The advantages of Hadoop are numerous. Firstly, this framework allows for faster storage and processing of large volumes of data. This is a valuable asset in the age of social networks and the Internet of Things.

Furthermore, Hadoop offers the flexibility to store unstructured data of any kind such as text, symbols, images or videos. Unlike a traditional relational database, data can be stored without being processed first. The operation is therefore comparable to a NoSQL database.

In addition, Hadoop also provides significant processing power. Its distributed computing model offers performance and efficiency.

This open source framework also makes it possible to tackle Big Data at a lower cost, since it can be used free of charge and freely. It also relies on very common hardware to store data.

Another major advantage is its elasticity. You can simply change the number of nodes in a cluster to expand or reduce the system.

Finally, Hadoop does not depend on hardware to preserve data availability. Data is automatically copied multiple times to different nodes in the cluster. If one device fails, the system automatically redirects the task to another. The framework is therefore fault-tolerant.

What are the weaknesses of Hadoop?

Despite all its strengths, Hadoop also has weaknesses. Firstly, the MapReduce algorithm is not always adequate. It is suitable for the simplest information queries, but not for iterative tasks. It is also not effective for advanced analytical computing, since iterative algorithms require intensive intercommunication.

For data management, metadata and data governance, Hadoop does not offer suitable and understandable tools. There is also a lack of tools for data standardization and quality determination.

Another problem is that Hadoop is difficult to master. Therefore, there are few programmers who are competent enough to use MapReduce. This is why many vendors add SQL database technology on top of Hadoop. There are significantly more programmers who are proficient in SQL.

The final weakness is data security. However, the Kerberos authentication protocol helps secure Hadoop environments.

What are the use cases for Hadoop?

Hadoop offers multiple possibilities. One of its main use cases is Big Data processing. This framework is indeed adapted to the processing of vast volumes of data, of the order of several petabytes.

Such volumes of information require a lot of processing power, and Hadoop is the right solution. An enterprise that needs to process smaller volumes, in the order of a few hundred gigabytes, will have to make do with an alternative solution.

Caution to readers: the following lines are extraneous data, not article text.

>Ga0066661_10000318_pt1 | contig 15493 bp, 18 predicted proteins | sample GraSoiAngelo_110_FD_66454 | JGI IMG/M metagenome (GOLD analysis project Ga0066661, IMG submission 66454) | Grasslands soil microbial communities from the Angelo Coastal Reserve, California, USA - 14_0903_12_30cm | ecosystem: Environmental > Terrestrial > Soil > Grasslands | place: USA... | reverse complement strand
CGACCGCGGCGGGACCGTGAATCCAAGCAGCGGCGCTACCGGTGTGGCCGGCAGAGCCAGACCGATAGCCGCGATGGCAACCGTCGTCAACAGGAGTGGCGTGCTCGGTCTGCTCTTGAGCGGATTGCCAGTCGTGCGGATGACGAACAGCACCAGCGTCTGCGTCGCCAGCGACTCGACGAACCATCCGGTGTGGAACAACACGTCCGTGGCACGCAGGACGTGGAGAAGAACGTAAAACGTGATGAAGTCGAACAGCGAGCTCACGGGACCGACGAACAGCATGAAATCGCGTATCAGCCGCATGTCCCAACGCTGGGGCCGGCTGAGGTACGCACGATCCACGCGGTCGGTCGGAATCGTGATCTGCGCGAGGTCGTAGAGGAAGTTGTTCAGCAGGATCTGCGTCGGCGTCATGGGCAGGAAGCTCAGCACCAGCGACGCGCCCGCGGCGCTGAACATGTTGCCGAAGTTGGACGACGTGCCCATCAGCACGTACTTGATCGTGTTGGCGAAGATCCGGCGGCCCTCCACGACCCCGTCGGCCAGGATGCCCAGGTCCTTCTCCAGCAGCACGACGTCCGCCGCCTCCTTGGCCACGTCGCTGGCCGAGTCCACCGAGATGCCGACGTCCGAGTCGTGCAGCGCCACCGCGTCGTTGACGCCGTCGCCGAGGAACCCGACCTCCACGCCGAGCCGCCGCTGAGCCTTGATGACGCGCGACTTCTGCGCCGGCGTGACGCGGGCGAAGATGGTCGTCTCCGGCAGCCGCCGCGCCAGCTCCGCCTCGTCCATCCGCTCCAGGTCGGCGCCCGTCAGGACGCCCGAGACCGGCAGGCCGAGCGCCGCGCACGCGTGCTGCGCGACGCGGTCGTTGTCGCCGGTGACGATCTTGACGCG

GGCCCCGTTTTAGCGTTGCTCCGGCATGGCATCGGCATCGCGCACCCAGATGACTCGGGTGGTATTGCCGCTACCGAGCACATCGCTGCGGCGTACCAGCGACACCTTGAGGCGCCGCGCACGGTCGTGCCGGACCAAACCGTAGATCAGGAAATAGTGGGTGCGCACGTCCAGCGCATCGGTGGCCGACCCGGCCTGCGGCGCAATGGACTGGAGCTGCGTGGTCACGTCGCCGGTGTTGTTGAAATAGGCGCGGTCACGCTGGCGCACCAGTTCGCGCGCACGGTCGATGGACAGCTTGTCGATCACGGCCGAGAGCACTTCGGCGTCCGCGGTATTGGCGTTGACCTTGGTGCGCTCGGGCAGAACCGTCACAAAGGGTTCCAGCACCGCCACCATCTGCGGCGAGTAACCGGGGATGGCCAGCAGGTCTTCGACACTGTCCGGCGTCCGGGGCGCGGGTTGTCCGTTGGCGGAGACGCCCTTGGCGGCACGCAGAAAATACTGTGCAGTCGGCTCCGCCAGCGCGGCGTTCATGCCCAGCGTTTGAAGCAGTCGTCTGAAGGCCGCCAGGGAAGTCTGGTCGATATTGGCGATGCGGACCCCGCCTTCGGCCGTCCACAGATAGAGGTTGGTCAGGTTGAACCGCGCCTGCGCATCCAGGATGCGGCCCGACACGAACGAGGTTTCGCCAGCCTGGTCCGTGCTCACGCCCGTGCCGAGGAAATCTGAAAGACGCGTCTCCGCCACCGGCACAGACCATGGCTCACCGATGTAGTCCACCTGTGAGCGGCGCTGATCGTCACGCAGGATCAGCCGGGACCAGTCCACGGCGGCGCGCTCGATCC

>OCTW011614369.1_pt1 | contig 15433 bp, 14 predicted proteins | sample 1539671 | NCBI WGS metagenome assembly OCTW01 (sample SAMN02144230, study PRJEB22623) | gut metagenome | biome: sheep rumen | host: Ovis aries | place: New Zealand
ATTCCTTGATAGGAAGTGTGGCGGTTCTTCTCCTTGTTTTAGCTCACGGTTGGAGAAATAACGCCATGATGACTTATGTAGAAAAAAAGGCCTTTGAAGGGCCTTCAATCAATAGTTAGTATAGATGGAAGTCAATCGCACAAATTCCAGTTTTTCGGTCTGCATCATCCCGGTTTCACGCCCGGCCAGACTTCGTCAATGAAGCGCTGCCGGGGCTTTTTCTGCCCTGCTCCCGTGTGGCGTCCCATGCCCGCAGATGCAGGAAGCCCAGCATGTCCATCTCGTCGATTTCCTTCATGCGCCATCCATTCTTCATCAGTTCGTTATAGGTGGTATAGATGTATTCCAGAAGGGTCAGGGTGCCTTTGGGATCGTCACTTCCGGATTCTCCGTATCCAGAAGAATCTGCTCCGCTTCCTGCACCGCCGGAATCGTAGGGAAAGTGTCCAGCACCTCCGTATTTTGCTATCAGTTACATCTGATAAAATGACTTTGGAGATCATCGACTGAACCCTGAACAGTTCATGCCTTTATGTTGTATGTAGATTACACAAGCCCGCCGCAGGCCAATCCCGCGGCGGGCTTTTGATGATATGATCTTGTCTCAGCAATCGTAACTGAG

Another major use case for Hadoop is the storage of various data. The flexibility of this framework allows it to support many different types of data. It is possible to store text, images, or even videos. The nature of the data processing can be selected according to the needs. This gives us the flexibility of a data lake.

In addition, Hadoop is used for parallel data processing. The MapReduce algorithm is used to orchestrate the parallel processing of stored data. This means that several tasks can be performed simultaneously.

How are companies using Hadoop?

Companies from all industries use Hadoop for Big Data processing. For example, the framework helps to understand customer needs and expectations.

Large companies in the financial and social networking industries use this technology to understand consumer expectations by analyzing Big Data on their activity, on their behavior.

From this data, it is possible to propose personalized offers to customers. This is the principle behind targeted advertising on social networks or recommendation engines on e-commerce platforms.

This leads to better decisions and higher profits. By analyzing data on employee behavior and interactions, it is also possible to improve the work environment.

In the healthcare industry, medical institutions can use Hadoop to monitor the vast amount of data related to health problems and medical treatment outcomes. Researchers can analyze this data to identify health problems and choose appropriate treatments.

Traders and more generally, the financial world also use Hadoop. Its algorithm scans market data to identify opportunities and seasonal trends. Finance companies can automate operations using the framework.

In addition, Hadoop is used for the Internet of Things. These devices require data to function properly. Therefore, manufacturers use Hadoop as a data warehouse to store the billions of transactions recorded by the IoT. This way, the data streaming can be managed properly.

These are just a few examples. In addition, Hadoop is used in the field of sports and scientific research.

How to learn to use Hadoop?

In summary, Hadoop is very useful for Big Data processing when implemented and used correctly. This versatile and multipurpose tool is ideal for companies dealing with large volumes of data.

In this context, learning to master Hadoop can be very useful. Your skills will be highly sought after by many organizations in all industries, so you can easily find a well-paying job.

If you are a business owner, you can also fund Hadoop training for your employees. This will enable them to handle Big Data and seize all the opportunities offered.

DataScientest’s Data Engineer training offers to learn how to master Hadoop, and all the data engineering tools and techniques. The program is divided into five modules: programming, database, Big Data Volume, Big Data Speed, and automation and deployment.

Throughout the course, learners will discover Hadoop, but also Hive, Hbase, Pig, Spark, Bash, Cassandra, SQL or even Kafka. At the end of the training, a Data Engineer diploma certified by the Sorbonne University is awarded.

This course allows students to train as data engineers. Among the alumni, 93% found a job immediately after graduation. The skills acquired can be used directly in companies.

The program can be completed in 9 months in bootcamp, or 11 weeks in continuing education. All of our courses adopt an innovative hybrid approach of Blended Learning, combining face-to-face and distance learning.